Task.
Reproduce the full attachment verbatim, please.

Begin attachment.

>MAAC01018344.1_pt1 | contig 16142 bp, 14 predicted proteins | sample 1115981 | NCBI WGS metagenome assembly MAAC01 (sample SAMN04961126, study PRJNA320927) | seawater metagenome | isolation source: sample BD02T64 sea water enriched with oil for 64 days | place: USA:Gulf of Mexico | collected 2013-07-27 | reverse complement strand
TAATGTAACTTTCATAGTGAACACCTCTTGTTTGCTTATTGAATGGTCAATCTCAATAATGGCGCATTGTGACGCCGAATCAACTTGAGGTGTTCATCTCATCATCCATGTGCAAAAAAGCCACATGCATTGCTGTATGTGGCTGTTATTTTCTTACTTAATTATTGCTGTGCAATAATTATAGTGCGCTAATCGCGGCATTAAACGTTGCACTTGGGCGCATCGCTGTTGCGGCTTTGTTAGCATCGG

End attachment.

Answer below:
>MAAC01018344.1_pt1 | contig 16142 bp, 14 predicted proteins | sample 1115981 | NCBI WGS metagenome assembly MAAC01 (sample SAMN04961126, study PRJNA320927) | seawater metagenome | isolation source: sample BD02T64 sea water enriched with oil for 64 days | place: USA:Gulf of Mexico | collected 2013-07-27 | reverse complement strand
TAATGTAACTTTCATAGTGAACACCTCTTGTTTGCTTATTGAATGGTCAATCTCAATAATGGCGCATTGTGACGCCGAATCAACTTGAGGTGTTCATCTCATCATCCATGTGCAAAAAAGCCACATGCATTGCTGTATGTGGCTGTTATTTTCTTACTTAATTATTGCTGTGCAATAATTATAGTGCGCTAATCGCGGCATTAAACGTTGCACTTGGGCGCATCGCTGTTGCGGCTTTGTTAGCATCGG